Uvular nasal

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Uvular nasal
IPA number 120
Entity (decimal) ɴ
Unicode (hex) U+0274
Kirshenbaum n"
Braille ⠔ (braille pattern dots-35) ⠝ (braille pattern dots-1345)

The uvular nasal is a type of consonantal sound, used in some spoken languages. The symbol in the International Phonetic Alphabet that represents this sound is 〈ɴ〉, a small capital version of the Latin letter n.

The uvular nasal is a rare sound crosslingually, presumably due to the relative difficulty involved in articulating this sound.[1] The tiny oral cavity used to produce uvular consonants makes it difficult to sustain voicing, as well as to allow air to escape through the nose as is required for a nasal.[1]

The uvular nasal most commonly occurs as a conditioned allophone of other sounds in specific environments.[1] For example, as an allophone of /n/ before a uvular plosive as in Quechua. However, it occurs as an independent phoneme in a small number of languages, notably Klallam and the Papuan language known as Mapos Buang.[2] In the latter, the uvular nasal contrasts phonemically with a velar nasal, and both are regular speech sounds in the language.[2] This may be the only language known to contain this contrast in its regular sound system.

For a voiced pre-uvular nasal (also called post-velar), see voiced velar nasal.


Features of the uvular nasal:

  • Its manner of articulation is occlusive, which means it is produced by obstructing airflow in the vocal tract. Because the consonant is also nasal, the blocked airflow is redirected through the nose.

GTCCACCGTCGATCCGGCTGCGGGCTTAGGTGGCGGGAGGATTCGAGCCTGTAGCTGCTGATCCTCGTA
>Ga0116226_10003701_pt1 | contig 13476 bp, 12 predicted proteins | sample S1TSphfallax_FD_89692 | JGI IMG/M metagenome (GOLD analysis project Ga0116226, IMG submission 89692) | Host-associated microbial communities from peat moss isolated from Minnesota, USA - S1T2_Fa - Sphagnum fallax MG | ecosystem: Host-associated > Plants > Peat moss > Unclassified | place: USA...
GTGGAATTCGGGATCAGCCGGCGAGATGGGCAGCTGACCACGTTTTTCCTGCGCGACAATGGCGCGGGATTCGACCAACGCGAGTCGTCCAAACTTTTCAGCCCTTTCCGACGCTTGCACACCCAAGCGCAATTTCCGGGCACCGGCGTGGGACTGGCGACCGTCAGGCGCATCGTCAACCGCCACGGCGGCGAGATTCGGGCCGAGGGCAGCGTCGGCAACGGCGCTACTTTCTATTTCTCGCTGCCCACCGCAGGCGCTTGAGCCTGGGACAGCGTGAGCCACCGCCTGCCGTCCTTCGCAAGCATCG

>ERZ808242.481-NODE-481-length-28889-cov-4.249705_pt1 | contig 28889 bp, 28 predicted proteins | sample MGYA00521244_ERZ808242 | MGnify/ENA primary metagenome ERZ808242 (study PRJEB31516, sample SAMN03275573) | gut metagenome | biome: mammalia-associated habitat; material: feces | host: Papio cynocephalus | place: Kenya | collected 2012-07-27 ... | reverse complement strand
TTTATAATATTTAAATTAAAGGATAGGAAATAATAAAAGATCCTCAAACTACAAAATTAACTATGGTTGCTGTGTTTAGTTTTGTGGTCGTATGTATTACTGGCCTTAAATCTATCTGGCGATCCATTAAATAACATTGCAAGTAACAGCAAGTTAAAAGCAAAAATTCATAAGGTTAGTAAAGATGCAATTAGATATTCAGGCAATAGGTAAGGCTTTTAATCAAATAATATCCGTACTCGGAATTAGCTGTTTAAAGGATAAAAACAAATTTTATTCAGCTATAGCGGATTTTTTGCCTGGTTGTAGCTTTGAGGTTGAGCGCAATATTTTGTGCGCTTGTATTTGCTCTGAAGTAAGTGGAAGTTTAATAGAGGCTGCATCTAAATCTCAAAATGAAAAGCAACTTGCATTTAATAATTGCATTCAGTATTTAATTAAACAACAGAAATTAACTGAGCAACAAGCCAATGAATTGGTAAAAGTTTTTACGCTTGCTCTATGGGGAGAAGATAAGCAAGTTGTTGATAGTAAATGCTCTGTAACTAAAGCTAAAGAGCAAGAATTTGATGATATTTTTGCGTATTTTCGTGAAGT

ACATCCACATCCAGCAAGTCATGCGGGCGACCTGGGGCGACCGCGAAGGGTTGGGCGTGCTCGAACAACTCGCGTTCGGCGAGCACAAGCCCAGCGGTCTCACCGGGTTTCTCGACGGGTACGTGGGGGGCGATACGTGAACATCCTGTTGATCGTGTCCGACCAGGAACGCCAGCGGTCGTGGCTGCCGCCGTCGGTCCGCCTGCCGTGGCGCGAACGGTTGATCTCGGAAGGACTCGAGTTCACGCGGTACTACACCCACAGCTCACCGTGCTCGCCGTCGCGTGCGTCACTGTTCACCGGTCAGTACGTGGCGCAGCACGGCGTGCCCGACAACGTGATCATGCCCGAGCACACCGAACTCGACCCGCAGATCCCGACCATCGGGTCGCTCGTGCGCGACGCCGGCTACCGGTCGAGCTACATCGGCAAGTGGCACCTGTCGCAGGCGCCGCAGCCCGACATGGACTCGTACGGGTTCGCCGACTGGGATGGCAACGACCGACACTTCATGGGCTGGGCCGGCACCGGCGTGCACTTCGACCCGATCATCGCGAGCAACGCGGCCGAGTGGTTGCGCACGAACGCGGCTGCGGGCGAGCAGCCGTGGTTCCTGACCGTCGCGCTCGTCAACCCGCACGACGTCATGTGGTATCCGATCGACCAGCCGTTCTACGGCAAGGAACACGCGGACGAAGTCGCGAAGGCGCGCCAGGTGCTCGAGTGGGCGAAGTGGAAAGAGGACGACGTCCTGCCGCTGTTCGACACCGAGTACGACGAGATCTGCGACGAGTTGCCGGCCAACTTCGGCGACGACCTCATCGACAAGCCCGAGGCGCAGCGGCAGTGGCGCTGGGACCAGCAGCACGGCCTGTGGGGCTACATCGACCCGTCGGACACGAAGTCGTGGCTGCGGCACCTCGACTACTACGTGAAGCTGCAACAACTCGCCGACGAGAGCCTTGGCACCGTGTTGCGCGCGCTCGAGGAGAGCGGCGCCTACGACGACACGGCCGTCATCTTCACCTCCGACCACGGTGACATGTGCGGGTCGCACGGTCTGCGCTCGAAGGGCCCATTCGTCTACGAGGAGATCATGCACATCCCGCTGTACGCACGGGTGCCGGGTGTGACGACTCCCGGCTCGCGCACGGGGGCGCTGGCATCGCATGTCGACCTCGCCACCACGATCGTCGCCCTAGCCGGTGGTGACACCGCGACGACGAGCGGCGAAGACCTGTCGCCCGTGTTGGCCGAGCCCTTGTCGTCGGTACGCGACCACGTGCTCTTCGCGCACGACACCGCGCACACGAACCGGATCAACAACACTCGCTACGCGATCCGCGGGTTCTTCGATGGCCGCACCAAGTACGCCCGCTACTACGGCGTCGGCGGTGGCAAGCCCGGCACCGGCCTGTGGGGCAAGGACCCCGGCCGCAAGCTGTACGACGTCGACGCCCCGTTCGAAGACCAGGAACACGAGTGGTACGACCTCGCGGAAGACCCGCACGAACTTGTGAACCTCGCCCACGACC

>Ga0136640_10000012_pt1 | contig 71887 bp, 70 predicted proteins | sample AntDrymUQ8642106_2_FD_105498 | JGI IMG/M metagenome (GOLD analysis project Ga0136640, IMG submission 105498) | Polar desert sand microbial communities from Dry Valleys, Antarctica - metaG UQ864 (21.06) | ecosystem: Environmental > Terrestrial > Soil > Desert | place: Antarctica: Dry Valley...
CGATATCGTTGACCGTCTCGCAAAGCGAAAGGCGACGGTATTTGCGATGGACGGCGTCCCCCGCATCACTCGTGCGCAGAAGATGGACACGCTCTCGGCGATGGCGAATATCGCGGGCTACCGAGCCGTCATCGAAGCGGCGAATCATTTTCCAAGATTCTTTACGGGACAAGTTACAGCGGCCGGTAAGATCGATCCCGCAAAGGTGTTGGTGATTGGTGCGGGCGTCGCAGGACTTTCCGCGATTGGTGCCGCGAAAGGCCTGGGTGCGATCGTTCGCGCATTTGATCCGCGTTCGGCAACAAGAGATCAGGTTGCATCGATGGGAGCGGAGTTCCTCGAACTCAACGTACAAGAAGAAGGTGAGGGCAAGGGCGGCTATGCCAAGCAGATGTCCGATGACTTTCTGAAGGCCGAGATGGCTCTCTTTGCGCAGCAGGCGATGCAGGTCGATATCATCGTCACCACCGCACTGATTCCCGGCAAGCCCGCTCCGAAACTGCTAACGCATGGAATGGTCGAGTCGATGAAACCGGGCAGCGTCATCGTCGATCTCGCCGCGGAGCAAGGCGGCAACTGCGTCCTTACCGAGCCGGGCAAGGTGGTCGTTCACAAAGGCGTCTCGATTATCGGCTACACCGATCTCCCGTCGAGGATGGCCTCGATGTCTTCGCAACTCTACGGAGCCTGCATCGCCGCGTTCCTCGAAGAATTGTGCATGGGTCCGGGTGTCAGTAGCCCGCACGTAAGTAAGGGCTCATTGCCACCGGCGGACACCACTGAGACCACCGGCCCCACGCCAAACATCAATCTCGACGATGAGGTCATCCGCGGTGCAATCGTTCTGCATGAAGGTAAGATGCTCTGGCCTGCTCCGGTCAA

• Its place of articulation is uvular, which means it is articulated with the back of the tongue (the dorsum) at the uvula.
  • Its phonation is voiced, which means the vocal cords vibrate during the articulation.
  • It is a nasal consonant, which means air is allowed to escape through the nose, either exclusively (nasal stops) or in addition to through the mouth.
  • Because the sound is not produced with airflow over the tongue, the centrallateral dichotomy does not apply.
  • The airstream mechanism is pulmonic, which means it is articulated by pushing air solely with the lungs and diaphragm, as in most sounds.


Language Word IPA Meaning Notes
Afrikaans Many speakers aangenaam [ˈɑːɴχənɑːm] 'pleasant' Allophone of /n/ before /χ/; realized as [n] in formal speech. See Afrikaans phonology
Armenian անխելք [ɑɴˈχɛlkʰ] 'brainless' Allophone of /n/ before a uvular consonant in informal speech.
Dutch Netherlandic aangenaam [ˈaːɴχəˌnaːm] 'pleasant' Allophone of /n/ and /ŋ/ in dialects that use [χ]. Can be realized as [n] and [ŋ] instead, especially in formal speech.
Georgian ზიყი [ziɴqʼi] 'hip joint' Allophone of /n/.
Inuit Inuvialuktun namunganmun [namuŋaɴmuɴ] 'to where?' See Inuit phonology
Japanese[3] 日本/nihon [n̠ʲihõ̞ɴ] 'Japan' See Japanese phonology
Kalaallisut paarngorpoq [paaɴːoʁpoq] 'crawls'
Klallam sqəyáyŋəxʷ [sqəˈjajɴəxʷ] 'big tree' Contrasts with glottalized form.
Mapos Buang[2] alu [aˈl̪uɴ] 'widower' Phonemic, and contrasts with /ŋ/.
Quechua Peruvian sonqo [ˈs̠oɴqo] 'heart' Allophone of /n/.
Spanish[4] enjuto [ẽ̞ɴˈχuto̞] 'dry' Allophone of /n/. See Spanish phonology

See also[edit]


  1. ^ a b c Bobaljik, Jonathan David (October 1996). "Assimilation in the Inuit Languages and the Place of the Uvular Nasal". International Journal of American Linguistics, Vol. 62, No. 4, pp. 323-350 (The University of Chicago Press). 
  2. ^ a b c Hooley; Rambok, Bruce; Mose Lung (2010). Ḳapiya Tateḳin Buang Vuheng-atov Ayej = Central Buang–English Dictionary. Summer Institute of Linguistics, Papua New Guinea Branch. ISBN 9980035897. 
  3. ^ Okada (1991), p. 95.
  4. ^ Martínez-Celdrán, Fernández-Planas & Carrera-Sabaté (2003), p. 258.